“How do civil wars happen?
Two or more sides disagree on who runs the country.
And they can’t settle the question through elections because they don’t even agree that elections are how you decide who’s in charge.
That’s the basic issue here. Who decides who runs the country? When you hate each other but accept the election results, you have a country. When you stop accepting election results, you have a countdown to a civil war.
The Mueller investigation is about removing President Trump from office and overturning the results of an election. We all know that. But it’s not the first time they’ve done this. The first time a Republican president was elected this century, they said he didn’t really win. The Supreme Court gave him the election. There’s a pattern here.
What do sure odds of the Democrats rejecting the next Republican president really mean? It means they don’t accept the results of any election that they don’t win. It means they don’t believe that transfers of power in this country are determined by elections.
That’s a civil war.
But the Democrats have rejected our system of government.
This isn’t dissent. It’s not disagreement. You can hate the other party. You can think they’re the worst thing that ever happened to the country. But then you work harder to win the next election.
When you consistently reject the results of elections that you don’t win, what you want is a dictatorship. Your very own dictatorship.
Our system of government is based on the constitution, but that’s not the system that runs this country. The Democrat’s system is that any part of government that it runs gets total and unlimited power over the country.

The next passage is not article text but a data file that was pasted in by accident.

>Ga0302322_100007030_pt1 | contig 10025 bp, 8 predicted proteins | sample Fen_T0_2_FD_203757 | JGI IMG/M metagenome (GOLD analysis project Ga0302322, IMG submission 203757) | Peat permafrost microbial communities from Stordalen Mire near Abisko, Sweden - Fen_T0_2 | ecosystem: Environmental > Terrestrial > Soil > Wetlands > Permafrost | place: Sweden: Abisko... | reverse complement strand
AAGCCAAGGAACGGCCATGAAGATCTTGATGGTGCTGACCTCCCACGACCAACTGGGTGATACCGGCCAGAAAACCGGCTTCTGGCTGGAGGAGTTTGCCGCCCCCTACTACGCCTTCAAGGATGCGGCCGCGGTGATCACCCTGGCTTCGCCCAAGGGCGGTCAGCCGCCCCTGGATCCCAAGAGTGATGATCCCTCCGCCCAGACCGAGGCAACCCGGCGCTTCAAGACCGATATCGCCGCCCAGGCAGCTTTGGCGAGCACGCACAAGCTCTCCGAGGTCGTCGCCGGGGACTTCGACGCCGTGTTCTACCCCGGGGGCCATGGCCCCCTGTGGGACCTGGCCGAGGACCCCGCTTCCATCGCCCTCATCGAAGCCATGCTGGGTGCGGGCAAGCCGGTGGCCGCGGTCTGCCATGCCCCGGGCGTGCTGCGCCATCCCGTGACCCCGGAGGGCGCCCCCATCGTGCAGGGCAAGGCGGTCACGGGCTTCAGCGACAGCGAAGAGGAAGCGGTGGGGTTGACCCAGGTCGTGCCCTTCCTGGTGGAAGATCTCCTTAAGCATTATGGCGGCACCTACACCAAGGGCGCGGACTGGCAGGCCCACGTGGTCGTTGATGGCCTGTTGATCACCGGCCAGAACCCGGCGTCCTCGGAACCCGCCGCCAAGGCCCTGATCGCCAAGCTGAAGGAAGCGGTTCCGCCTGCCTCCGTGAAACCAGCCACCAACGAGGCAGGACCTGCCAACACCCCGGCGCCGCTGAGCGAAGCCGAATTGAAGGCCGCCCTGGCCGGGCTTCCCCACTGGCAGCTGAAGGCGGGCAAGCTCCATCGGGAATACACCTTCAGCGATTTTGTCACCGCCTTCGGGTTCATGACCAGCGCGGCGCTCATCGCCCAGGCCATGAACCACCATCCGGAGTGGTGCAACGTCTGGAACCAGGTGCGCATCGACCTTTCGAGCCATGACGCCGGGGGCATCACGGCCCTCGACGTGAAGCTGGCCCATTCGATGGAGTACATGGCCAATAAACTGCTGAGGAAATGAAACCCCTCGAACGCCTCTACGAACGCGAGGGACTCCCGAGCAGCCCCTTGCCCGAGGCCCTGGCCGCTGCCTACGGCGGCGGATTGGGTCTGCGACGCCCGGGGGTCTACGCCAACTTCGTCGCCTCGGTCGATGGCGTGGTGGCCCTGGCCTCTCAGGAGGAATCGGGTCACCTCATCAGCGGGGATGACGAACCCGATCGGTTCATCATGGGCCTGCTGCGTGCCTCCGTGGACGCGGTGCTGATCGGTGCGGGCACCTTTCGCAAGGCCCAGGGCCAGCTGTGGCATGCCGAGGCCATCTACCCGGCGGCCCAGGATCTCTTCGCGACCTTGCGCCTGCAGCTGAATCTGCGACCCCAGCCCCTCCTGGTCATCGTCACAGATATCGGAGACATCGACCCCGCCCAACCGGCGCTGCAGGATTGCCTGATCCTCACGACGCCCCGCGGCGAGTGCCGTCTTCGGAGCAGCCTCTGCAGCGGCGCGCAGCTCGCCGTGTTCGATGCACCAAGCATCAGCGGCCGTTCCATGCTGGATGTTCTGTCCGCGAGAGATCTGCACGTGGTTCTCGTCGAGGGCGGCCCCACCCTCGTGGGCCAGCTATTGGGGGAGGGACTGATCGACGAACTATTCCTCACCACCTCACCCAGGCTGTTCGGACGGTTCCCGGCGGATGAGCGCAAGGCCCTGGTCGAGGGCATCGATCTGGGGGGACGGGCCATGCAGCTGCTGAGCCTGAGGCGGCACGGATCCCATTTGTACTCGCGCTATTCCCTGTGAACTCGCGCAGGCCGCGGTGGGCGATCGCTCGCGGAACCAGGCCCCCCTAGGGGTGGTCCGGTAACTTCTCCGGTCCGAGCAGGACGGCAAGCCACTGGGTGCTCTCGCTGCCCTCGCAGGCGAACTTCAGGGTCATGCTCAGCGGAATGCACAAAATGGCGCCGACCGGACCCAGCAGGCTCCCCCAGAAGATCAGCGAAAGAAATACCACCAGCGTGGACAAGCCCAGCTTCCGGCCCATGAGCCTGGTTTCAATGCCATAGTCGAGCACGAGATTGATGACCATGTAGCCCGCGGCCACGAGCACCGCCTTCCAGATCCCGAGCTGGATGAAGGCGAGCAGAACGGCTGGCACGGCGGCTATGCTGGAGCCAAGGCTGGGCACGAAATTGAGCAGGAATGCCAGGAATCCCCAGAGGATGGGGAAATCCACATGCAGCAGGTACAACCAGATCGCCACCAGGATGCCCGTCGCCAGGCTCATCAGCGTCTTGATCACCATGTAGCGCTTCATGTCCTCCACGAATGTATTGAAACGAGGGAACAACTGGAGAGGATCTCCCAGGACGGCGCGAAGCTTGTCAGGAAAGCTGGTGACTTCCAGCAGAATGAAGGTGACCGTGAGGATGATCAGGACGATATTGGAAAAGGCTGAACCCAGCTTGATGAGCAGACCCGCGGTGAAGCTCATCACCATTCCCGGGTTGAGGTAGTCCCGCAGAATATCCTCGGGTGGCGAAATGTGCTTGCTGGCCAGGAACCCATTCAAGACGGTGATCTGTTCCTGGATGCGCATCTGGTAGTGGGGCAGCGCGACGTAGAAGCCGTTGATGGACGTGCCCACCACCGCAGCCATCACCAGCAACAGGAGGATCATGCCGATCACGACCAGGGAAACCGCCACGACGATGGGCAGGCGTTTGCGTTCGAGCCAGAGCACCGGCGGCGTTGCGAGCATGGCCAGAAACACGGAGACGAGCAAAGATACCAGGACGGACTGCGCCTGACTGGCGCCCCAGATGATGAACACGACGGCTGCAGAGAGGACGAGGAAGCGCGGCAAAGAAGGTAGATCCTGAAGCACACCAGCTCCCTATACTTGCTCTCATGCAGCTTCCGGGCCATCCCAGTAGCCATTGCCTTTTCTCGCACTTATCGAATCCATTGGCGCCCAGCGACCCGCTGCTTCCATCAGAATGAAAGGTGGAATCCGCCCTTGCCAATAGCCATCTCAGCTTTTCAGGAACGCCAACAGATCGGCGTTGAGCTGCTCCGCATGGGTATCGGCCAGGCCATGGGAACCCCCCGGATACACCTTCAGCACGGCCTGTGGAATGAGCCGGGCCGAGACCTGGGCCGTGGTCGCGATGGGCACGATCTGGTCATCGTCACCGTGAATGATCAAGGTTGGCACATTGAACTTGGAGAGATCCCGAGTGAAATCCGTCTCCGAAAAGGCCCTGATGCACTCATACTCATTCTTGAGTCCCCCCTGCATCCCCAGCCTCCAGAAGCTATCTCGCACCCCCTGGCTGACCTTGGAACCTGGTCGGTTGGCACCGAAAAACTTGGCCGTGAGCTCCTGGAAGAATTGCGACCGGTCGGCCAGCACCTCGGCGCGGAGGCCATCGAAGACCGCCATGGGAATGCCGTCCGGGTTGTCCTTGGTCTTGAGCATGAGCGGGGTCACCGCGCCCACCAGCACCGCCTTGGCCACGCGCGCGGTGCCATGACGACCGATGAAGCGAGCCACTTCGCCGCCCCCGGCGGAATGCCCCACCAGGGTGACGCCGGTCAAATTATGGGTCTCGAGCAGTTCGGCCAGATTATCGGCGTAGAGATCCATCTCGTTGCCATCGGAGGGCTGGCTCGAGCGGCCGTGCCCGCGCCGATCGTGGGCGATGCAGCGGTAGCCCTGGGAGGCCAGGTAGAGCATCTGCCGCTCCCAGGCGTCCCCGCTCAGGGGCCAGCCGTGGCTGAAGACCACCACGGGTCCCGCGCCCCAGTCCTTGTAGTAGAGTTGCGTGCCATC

If the Democrats are in the White House, then the president can do anything. And I mean anything. He can have his own amnesty for illegal aliens. He can fine you for not having health insurance His power is unlimited. He’s a dictator.
The Constitution has something to say about that.
Donald Trump has caused the Shadow Government to come out of hiding: Professional government is a guild. Like medieval guilds. You can’t serve in if you’re not a member. If you haven’t been indoctrinated into its arcane rituals. If you aren’t in the club. And Trump isn’t in the club. He brought in a bunch of people who aren’t in the club with him.
Now we’re seeing what the pros do when amateurs try to walk in on them. They spy on them, they investigate them and they send them to jail. They use the tools of power to bring them down.
That’s not a free country.
It’s not a free country when FBI agents who support Hillary take out an “insurance policy” against Trump winning the election. It’s not a free country when Obama officials engage in massive unmasking of the opposition. It’s not a free country when the media responds to the other guy winning by trying to ban the conservative media that supported him from social media. It’s not a free country when all of the above collude together to overturn an election because the guy who wasn’t supposed to win.
Have no doubt, we’re in a civil war between conservative volunteer government and a leftist Democrat professional government.
David Vincent Gilbert

For my part, I have to explain something here. I happen to be a Democrat, and proudly so. And I am a Democrat because I am a Democrat, NOT because of my religion. And this is part of the very reason that I left Christianity in the fist place. Even back in the 1980s it was beginning to become uncomfortable to be a church member and a Democrat at the same time. The pro-Reagan stench was everywhere. But, still, at that time they would not have dared to come out like they are now. And they are doing it because Trump has allowed it. The fetters are off and they are now showing their true colors – going where they wanted to go since the 1980s and early 1990s when the “Moral Majority” tried so hard to take politics over in this country.